Writing in the New York Times, Gail Collins (yes, again, for my sins) takes the bipartisan group No Labels to task, arguing that it could help to elect Donald Trump president, if Trump is the Republican nominee and No Labels runs a centrist alternative. “Repulsed by Biden vs. Trump? Tough.” So reads the hectoring headline.
As I have been arguing for some time, one of the misfortunes that plagues our ailing republic is an epidemic of cleverness. It is a particularly narrow kind of cleverness—the kind that lawyers and op-ed columnists have—that has its place (thank goodness!) but that also can be mistaken for original insight or hardheaded analysis. It is a little more than glibness and a little less than expertise.
That cleverness manifests itself in different ways, one of which is an excessive emphasis on what George W. Bush never actually called strategery. (Strategery was Will Ferrell, not George W. Bush; “I can see Russia from my house!” was Tina Fey, not Sarah Palin. Gerald Ford wasn’t actually clumsy. George H.W. Bush didn’t actually talk like Mr. Rogers trying to be John Wayne, as Dana Carvey described the formula for his impersonation. Etc.) What Collins is engaged in is parlor strategery. And she isn’t the only one: There are many people who are worried that No Labels could unintentionally help Donald Trump, including some people who are generally sympathetic to No Labels and its goals. Some people even whisper darkly that No Labels is some kind of Trumpist conspiracy.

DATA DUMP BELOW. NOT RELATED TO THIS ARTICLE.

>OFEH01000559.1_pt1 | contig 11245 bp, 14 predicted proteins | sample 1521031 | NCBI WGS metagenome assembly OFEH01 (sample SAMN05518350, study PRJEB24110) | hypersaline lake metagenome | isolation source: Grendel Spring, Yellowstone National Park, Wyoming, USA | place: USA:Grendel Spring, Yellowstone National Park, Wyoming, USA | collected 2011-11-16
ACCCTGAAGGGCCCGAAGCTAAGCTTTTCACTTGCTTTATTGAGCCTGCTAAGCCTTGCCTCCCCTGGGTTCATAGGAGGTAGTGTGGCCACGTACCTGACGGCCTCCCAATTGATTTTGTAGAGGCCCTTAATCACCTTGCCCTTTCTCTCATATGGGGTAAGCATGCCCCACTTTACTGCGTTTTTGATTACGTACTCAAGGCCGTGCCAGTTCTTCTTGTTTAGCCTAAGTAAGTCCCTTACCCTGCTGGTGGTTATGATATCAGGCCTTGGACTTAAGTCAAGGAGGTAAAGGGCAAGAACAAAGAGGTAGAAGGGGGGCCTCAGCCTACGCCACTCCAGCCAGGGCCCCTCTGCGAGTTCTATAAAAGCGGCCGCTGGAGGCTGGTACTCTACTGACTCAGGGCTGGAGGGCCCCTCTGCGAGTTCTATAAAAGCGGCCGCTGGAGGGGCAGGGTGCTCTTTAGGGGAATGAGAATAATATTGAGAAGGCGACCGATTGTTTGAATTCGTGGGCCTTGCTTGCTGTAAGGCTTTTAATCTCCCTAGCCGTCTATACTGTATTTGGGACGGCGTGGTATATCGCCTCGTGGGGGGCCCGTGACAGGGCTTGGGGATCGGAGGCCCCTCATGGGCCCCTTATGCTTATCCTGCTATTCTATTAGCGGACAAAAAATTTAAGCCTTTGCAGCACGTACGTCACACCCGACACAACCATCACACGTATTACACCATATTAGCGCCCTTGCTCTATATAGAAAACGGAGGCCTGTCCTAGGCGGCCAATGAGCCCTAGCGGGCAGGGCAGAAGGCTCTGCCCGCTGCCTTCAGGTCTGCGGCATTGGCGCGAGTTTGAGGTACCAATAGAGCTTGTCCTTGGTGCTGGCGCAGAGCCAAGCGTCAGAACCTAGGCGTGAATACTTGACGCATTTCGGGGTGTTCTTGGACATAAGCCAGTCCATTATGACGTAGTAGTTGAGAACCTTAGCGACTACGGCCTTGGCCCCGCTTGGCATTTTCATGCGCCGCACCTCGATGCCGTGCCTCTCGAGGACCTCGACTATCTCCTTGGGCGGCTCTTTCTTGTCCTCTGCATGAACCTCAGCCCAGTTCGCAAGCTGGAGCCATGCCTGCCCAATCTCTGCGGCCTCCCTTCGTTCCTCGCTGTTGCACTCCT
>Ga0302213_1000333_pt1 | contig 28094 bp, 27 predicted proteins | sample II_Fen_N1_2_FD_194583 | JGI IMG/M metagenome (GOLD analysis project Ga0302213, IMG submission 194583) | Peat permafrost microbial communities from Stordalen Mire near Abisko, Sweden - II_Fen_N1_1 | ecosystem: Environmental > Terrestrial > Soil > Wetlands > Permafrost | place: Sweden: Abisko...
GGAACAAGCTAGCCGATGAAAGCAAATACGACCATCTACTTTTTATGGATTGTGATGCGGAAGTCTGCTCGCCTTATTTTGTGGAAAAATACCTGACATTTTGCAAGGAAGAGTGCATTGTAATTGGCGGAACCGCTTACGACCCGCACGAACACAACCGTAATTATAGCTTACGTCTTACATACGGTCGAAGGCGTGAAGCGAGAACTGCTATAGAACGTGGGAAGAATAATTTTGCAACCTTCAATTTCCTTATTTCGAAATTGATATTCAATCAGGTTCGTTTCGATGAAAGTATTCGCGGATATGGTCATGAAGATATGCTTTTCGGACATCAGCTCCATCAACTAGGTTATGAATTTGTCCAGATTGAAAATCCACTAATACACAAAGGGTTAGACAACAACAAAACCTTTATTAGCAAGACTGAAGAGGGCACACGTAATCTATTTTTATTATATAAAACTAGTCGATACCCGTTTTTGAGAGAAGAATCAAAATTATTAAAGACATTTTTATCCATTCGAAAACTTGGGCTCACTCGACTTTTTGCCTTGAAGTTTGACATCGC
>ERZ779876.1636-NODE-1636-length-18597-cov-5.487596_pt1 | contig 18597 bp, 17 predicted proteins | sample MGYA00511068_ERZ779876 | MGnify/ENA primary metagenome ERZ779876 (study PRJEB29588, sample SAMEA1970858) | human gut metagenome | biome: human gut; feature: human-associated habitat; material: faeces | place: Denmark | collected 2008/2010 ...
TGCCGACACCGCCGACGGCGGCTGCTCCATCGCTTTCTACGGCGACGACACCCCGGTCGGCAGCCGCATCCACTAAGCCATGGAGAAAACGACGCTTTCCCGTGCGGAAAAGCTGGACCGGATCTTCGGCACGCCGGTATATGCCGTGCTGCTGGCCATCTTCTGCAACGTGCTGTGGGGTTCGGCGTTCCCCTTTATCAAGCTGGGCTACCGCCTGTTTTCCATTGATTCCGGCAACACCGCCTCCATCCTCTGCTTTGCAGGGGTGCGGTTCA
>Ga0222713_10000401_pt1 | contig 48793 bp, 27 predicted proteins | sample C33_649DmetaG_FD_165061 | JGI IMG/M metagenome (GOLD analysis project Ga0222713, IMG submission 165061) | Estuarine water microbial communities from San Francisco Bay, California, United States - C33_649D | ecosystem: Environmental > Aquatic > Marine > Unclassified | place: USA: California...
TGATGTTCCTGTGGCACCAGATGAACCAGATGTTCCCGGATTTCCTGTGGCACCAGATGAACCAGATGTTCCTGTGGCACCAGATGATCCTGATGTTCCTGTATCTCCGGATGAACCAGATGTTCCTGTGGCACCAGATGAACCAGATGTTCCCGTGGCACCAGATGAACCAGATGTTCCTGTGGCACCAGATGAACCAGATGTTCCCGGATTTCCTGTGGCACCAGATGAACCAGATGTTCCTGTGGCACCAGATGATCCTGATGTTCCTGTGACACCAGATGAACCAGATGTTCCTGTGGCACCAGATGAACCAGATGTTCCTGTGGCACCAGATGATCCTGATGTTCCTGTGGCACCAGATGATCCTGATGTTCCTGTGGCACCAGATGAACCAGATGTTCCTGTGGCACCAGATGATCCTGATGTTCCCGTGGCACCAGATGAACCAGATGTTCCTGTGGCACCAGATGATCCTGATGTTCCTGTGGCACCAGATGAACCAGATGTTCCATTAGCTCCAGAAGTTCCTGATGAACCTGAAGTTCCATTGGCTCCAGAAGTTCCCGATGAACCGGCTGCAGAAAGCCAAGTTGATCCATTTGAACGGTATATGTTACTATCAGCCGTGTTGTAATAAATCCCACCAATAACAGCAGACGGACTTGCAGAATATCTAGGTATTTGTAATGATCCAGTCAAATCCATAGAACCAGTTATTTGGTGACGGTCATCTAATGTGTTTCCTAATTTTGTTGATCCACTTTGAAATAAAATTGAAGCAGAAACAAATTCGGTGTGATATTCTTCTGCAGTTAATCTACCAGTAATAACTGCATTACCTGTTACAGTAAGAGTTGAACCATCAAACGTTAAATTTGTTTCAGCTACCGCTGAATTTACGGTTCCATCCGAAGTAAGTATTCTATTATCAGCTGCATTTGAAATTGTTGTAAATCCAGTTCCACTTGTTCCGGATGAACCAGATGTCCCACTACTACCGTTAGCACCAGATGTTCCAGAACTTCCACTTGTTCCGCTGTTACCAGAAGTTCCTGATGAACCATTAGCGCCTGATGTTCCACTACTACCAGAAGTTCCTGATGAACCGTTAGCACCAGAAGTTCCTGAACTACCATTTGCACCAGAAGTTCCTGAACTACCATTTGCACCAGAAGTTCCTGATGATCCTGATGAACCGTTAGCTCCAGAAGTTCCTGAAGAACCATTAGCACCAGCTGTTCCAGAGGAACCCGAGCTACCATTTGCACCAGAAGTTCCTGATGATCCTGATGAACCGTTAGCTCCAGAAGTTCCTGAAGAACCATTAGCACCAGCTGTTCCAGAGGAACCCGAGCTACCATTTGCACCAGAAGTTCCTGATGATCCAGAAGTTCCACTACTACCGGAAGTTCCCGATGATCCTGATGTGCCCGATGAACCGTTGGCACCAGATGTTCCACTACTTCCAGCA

That is, of course, preposterous. No Labels was founded in 2010 largely by the decided non-Trumpy troika of Nancy Jacobson (a Democratic fundraiser), Michael Bloomberg, and Andrew Tisch, co-chairman of the Loews Corporation. I have my doubts about No Labels’ priorities and its political model, but the idea that Larry Hogan, Joe Lieberman, and Benjamin Chavis are conspiring to further the interests of Donald Trump is moonshine.